England continued their winning start to Euro 2020 qualifying with a 5-3 victory over Kosovo at St Mary’s Stadium. Gareth Southgate still has questions to answer in defence and midfield, but his all-star attack is providing cause for optimism ahead of next summer’s tournament.
Sterling on song
It is now eight goals in eight international appearances for the irrepressible Raheem Sterling, whose recent performances must surely place him among the most in-form players on the planet. Against Kosovo, he picked up where left off against Bulgaria, scoring one goal and creating three more.
It is remarkable to think that this is the same player who, until his double against Spain last October, went 27 games without scoring for England. Now, he is not just their most clinical player but their most important one, too. Every time he picks up possession, Southgate’s side come to life.
That’s certainly what happened at St Mary’s. Sterling’s equalising goal, headed home from inside Kosovo’s six-yard box, was an example of the striking instincts which have transformed his game, but it was his involvement in the others which showed just how important he is to England’s attack.
For their second, he expertly spun away from the advancing Amir Rrahmani, charged forward, and set up Harry Kane. For their fourth and fifth, he selflessly teed up Jadon Sancho for his first two goals in international football. Sterling could have had more himself – he was denied by the post in the second half – but this was another outstanding night’s work.
His confidence is sky high and the stats prove it. As well as his goal and assists, Sterling completed nine successful dribbles at St Mary’s – the most by any England player in any of their qualifying games so far. Southgate still has issues to address in this team, but if Sterling can produce the same kind of performances at Euro 2020, England will be difficult to stop.
No Kane concerns
It was fitting of such a bizarre game that Kane failed to score his penalty. The Tottenham striker is deadly from the spot, with Southgate praising his meticulous preparation after he converted twice against Bulgaria, but after being forced to wait for Kosovo players to stop infringing at St Mary’s, he saw his effort parried by goalkeeper Arijanet Muric.
It was only his fifth penalty miss from 37 attempts for club and country and, in truth, it should be no great cause for concern. Instead, Southgate can take encouragement from how clinically he took his goal in the first half, drilling a diagonal finish through Muric’s legs from an acute angle.
Southgate will also be pleased by how Kane continues to knit England’s attack together. He is at his most deadly in the opposition’s box, of course, but he is also effective when dropping deep and allowing England’s pacey wide players to charge into space behind him. It was from one such position that he teed up Sterling’s best chance of the second half.
Sancho makes his case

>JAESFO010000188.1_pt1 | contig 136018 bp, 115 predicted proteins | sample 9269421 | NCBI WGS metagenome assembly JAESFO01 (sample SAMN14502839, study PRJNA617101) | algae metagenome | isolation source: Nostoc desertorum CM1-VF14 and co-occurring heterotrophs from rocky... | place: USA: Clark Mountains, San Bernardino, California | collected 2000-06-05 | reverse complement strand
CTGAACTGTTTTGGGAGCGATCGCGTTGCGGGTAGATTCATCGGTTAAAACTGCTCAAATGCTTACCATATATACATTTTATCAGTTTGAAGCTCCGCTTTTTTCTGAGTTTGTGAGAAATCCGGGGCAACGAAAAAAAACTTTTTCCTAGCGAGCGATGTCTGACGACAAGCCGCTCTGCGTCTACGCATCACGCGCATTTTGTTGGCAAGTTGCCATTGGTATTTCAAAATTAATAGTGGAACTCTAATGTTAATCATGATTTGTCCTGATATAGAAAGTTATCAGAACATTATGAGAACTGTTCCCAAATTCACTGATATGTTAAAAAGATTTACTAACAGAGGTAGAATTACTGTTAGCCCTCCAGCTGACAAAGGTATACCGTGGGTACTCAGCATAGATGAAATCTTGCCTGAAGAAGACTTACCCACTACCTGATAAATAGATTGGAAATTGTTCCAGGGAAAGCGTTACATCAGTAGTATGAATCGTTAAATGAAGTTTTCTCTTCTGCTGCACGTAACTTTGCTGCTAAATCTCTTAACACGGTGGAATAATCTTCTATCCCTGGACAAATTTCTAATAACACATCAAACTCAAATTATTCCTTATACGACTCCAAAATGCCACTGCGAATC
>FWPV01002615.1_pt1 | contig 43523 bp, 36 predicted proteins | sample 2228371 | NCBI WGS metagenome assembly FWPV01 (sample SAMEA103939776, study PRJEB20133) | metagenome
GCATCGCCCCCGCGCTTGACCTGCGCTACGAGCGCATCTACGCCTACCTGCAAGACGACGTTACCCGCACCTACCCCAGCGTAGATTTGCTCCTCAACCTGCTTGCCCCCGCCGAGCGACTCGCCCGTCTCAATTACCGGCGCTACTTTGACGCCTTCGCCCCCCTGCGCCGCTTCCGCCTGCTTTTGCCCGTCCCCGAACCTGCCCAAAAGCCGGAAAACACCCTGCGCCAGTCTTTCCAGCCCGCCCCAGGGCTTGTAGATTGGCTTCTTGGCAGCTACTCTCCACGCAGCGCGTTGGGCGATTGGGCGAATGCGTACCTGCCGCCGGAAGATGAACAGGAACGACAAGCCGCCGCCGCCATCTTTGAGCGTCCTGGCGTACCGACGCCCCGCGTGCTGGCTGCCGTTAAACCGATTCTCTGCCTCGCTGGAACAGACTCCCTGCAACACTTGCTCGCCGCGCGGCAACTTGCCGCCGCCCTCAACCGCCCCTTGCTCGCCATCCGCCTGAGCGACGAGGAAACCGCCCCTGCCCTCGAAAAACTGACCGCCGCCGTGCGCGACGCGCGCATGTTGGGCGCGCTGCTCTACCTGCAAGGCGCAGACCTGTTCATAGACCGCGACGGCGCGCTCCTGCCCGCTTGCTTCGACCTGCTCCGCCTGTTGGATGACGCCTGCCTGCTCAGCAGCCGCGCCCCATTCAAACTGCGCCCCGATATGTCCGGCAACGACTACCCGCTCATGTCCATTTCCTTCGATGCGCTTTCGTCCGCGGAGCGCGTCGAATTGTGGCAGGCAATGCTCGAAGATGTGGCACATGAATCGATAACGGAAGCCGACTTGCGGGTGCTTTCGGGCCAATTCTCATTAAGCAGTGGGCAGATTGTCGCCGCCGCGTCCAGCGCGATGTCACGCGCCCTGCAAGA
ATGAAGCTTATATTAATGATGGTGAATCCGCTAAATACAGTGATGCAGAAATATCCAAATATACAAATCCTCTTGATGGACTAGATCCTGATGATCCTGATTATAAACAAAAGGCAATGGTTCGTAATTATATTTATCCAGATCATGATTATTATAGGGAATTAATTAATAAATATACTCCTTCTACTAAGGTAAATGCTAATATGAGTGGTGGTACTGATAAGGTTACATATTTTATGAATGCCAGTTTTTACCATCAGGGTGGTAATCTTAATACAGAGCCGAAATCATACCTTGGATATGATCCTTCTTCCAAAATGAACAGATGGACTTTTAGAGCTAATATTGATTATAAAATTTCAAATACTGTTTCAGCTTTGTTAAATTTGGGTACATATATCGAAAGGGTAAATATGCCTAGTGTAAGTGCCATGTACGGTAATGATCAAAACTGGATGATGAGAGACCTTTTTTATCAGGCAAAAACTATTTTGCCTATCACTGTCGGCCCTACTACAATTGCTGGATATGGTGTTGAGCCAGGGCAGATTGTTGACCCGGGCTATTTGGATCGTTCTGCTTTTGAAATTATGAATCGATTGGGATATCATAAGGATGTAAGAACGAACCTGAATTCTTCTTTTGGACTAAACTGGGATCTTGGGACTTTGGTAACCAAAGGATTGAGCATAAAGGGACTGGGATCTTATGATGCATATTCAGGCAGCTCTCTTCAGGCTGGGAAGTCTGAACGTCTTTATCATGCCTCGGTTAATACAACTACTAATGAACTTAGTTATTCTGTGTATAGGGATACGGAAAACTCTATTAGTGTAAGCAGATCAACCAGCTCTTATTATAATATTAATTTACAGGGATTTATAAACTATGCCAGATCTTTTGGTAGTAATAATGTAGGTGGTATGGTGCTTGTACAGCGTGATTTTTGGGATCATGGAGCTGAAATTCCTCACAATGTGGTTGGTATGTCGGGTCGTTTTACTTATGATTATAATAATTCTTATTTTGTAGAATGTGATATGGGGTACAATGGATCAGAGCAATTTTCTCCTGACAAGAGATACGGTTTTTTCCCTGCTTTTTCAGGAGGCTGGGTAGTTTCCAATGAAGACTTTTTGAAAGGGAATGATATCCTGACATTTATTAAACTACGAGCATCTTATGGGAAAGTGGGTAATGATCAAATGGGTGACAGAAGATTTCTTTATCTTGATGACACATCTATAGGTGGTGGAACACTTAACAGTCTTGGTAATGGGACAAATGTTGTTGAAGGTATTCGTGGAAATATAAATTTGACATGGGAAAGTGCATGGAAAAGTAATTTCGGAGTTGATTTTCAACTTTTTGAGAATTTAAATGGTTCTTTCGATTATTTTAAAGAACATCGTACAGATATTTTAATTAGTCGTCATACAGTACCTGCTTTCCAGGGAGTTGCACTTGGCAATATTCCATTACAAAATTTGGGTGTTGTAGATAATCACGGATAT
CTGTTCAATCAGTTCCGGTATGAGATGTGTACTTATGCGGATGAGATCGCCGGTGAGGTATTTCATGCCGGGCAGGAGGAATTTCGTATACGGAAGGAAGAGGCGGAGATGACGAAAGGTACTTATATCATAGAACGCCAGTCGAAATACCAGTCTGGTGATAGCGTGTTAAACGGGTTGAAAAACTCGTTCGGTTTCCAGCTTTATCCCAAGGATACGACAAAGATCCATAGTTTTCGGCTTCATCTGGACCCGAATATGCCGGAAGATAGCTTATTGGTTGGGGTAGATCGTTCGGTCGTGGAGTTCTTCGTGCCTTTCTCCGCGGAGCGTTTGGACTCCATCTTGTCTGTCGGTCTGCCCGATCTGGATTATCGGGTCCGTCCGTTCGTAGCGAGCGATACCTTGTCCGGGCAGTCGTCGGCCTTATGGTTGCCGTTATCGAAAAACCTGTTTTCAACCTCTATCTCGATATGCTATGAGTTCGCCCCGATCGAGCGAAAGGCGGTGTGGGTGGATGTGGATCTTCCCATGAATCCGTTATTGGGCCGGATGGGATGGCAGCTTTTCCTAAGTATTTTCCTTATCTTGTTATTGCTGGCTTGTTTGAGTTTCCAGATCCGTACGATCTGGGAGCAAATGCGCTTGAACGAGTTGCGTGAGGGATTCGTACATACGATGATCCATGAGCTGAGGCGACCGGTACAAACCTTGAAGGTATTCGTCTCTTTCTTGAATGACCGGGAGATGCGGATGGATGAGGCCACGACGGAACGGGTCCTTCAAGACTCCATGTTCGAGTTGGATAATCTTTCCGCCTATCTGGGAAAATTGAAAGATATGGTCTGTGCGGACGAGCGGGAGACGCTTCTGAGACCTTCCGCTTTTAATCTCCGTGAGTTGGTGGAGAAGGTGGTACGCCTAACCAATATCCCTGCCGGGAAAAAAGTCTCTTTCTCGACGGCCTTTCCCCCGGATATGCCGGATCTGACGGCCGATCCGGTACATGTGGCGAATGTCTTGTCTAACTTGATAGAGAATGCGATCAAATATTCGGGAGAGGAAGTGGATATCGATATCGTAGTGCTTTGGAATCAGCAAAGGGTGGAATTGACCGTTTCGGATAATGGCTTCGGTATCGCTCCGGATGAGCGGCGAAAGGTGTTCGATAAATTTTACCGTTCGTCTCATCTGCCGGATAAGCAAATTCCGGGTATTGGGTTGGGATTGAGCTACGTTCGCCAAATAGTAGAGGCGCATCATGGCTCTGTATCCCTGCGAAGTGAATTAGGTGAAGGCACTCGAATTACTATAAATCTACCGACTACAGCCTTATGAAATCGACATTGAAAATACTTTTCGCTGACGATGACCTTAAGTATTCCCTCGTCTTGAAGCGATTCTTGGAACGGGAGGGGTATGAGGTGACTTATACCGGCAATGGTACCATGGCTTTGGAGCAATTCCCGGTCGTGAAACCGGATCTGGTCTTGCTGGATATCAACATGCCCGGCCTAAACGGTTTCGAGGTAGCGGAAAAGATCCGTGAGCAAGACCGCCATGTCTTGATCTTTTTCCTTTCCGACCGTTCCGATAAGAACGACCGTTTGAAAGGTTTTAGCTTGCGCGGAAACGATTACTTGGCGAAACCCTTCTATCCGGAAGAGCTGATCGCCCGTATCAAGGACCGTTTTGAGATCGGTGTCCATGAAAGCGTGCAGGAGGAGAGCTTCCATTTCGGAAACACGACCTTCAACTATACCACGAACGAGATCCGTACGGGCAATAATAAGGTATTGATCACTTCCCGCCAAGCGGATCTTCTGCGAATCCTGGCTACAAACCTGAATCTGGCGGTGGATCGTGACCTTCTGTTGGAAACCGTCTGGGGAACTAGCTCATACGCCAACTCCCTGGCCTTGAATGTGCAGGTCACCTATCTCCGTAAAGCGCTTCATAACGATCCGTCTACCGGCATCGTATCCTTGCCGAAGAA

Sancho had to settle for a place on the bench against Bulgaria on Saturday, but he certainly made the most of starting opportunity against Kosovo. The 19-year-old, who has begun the Bundesliga season with two goals and three assists in three games for Borussia Dortmund, continued in the same vein on the international stage.
In fact, this performance was a continuation of what we’ve already seen from Sancho in an England shirt. His pace and skill caused problems for Kosovo from the start and his goals made him the youngest player to score twice in a single game for England since Wayne Rooney in 2004.
Sancho is a maverick talent who can create something out of nothing, but against Kosovo he showed he can also be trusted in possession. Before his substitution in the closing stages, he had completed 93 per cent of his passes – second only to Harry Maguire among his England team-mates.
It hints at the maturity that sets him apart form many players of the same age. Sancho will only recently have turned 20 by the time Euro 2020 rolls around, but if he continues to progress at the same rate then Southgate might find it hard to leave him out.
Rashford, Hudson-Odoi waiting in the wings
Of course, Sancho is not the only contender to join Kane and Sterling in Southgate’s first-choice front three. On the contrary, England have an embarrassment of riches in attack.
There was no goal for Marcus Rashford against Bulgaria on Saturday, but his performance at Wembley was still a reminder of what he offers. The Manchester United forward showed electrifying pace to win the first England penalty, with Southgate later suggesting that he is in fact better suited to playing in the wide positions than through the middle.
Southgate also name-dropped Callum Hudson-Odoi in the wake of that game. The Chelsea youngster is currently sidelined by an Achilles injury, but he impressed in the games against Czech Republic and Montenegro in March and clearly features prominently in Southgate’s plans.
He is just another weapon in England’s armoury. Southgate will question the complacency that allowed Kosovo to score three times, but with his forwards in this kind of form – and with reinforcements in reserve – there is certainly reason to be excited. England were reliant on set-pieces for goals not long ago. Now, they are firing on all cylinders.